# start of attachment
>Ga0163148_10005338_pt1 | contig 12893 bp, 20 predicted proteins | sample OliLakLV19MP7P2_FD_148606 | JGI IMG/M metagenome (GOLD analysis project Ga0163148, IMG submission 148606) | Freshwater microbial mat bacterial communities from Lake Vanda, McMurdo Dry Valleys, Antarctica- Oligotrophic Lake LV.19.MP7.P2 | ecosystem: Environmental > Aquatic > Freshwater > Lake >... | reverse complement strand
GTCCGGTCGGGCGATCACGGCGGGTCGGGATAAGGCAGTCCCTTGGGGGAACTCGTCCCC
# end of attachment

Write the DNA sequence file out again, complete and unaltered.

>Ga0163148_10005338_pt1 | contig 12893 bp, 20 predicted proteins | sample OliLakLV19MP7P2_FD_148606 | JGI IMG/M metagenome (GOLD analysis project Ga0163148, IMG submission 148606) | Freshwater microbial mat bacterial communities from Lake Vanda, McMurdo Dry Valleys, Antarctica- Oligotrophic Lake LV.19.MP7.P2 | ecosystem: Environmental > Aquatic > Freshwater > Lake >... | reverse complement strand
GTCCGGTCGGGCGATCACGGCGGGTCGGGATAAGGCAGTCCCTTGGGGGAACTCGTCCCC